• 8. Affiliate Departments Economics Political Science Public Relations Finance Law Advertising Food and Resource Economics
  • 9. Student Background/Profiles Economics Latin American Studies Marketing Spanish Anthropology International Studies World Politics International Affairs
  • 10. Program ComponentsStudy Abroad Summer Business in Rio FIPSE Semester Exchange Study Tour (Brazil, Argentina, Chile)Internships Prudential in Brazil Motorola Local firms working with Latin America
  • 11. Language Training Business Spanish Business PortugueseCorporate Career ConferenceBusiness faculty and corporate speakers
  • 12. Alumni Placement Citigroup Johnson & Johnson Deloitte Consulting LLP Accenture Consulting
  • 13. Tropical Conservation and DevelopmentProgram (TCD) Established in 1980s by an interdisciplinary groupof UF faculty Mission To advance biodiversity conservation, sustainableresources management, and the welfare of ruralpeople in the tropics through interdisciplinarygraduate education, research, and collaborativelearning and practice. Funding State, federal, and private foundation support Endowment that provides funds for fellowships,research grants and other program activities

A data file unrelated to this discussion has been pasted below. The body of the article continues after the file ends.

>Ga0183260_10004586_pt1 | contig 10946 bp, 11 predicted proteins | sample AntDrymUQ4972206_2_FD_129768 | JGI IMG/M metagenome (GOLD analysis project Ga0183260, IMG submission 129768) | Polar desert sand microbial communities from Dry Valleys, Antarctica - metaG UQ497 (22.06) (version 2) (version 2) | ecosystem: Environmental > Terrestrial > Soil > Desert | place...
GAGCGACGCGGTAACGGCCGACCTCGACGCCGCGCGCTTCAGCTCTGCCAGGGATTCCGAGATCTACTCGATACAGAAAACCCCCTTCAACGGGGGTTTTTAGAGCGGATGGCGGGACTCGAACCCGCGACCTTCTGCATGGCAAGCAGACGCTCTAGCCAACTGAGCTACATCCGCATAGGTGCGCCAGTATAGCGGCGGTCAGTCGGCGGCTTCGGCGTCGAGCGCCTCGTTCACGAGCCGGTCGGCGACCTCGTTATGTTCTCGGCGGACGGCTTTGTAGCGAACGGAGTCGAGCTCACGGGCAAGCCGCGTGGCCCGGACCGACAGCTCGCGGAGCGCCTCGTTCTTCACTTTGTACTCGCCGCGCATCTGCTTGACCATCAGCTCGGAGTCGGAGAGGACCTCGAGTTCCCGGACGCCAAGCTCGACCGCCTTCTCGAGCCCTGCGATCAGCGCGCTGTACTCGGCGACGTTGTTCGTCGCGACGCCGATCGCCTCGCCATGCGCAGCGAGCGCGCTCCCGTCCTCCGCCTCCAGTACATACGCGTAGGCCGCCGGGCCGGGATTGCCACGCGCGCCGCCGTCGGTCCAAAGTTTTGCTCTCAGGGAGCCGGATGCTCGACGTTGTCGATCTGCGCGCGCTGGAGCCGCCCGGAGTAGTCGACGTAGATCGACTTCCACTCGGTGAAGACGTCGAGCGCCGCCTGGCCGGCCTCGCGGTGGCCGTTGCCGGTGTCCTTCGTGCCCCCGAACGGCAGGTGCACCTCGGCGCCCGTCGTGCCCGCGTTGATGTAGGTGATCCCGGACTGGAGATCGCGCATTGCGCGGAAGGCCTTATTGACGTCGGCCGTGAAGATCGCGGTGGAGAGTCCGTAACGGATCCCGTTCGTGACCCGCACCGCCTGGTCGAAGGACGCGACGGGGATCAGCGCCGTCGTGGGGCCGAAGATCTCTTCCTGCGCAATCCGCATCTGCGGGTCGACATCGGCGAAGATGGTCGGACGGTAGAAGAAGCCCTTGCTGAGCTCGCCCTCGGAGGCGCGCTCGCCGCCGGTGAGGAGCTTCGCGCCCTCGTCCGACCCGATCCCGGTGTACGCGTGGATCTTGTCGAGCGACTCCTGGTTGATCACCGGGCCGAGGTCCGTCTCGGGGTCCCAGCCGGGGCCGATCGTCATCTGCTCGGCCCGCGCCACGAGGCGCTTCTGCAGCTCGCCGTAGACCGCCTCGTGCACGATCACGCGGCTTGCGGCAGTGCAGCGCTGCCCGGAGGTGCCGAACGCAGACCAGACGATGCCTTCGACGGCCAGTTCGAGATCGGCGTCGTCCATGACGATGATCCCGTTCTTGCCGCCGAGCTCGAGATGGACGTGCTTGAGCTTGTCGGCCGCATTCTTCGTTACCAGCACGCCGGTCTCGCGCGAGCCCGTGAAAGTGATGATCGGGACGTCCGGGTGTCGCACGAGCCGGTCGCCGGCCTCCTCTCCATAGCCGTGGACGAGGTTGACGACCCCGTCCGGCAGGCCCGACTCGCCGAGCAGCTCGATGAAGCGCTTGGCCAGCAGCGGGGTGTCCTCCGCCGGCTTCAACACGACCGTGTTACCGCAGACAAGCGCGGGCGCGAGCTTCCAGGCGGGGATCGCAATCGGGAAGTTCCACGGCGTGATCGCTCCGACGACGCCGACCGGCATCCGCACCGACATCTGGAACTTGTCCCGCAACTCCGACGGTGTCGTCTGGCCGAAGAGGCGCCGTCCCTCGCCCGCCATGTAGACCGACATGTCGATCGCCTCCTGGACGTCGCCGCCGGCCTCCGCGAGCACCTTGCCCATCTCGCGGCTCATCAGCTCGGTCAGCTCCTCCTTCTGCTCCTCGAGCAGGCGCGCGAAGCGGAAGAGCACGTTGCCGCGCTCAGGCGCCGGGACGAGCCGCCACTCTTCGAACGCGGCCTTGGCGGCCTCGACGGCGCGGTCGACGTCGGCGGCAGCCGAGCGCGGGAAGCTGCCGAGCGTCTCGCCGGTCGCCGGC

• 14. Administrative Structure Housed in the UF Center for LatinAmerican Studies Director Associate Director Program Coordinator (part-time) 6 Core Faculty (Executive Committee) 80 Affiliate Faculty in 21 departments Curriculum Committee Graduate Assistants
  • 15. FrameworkLearning & ActionPlatformTheoryTheory PraxisPraxisSkillsSkillsproblemcenteredfieldapplicationleadershippersonalDisciplinaryfoundationslearning &actionnetworkStudentexperienceBiophysicalSciencesSocialSciencesCollaborative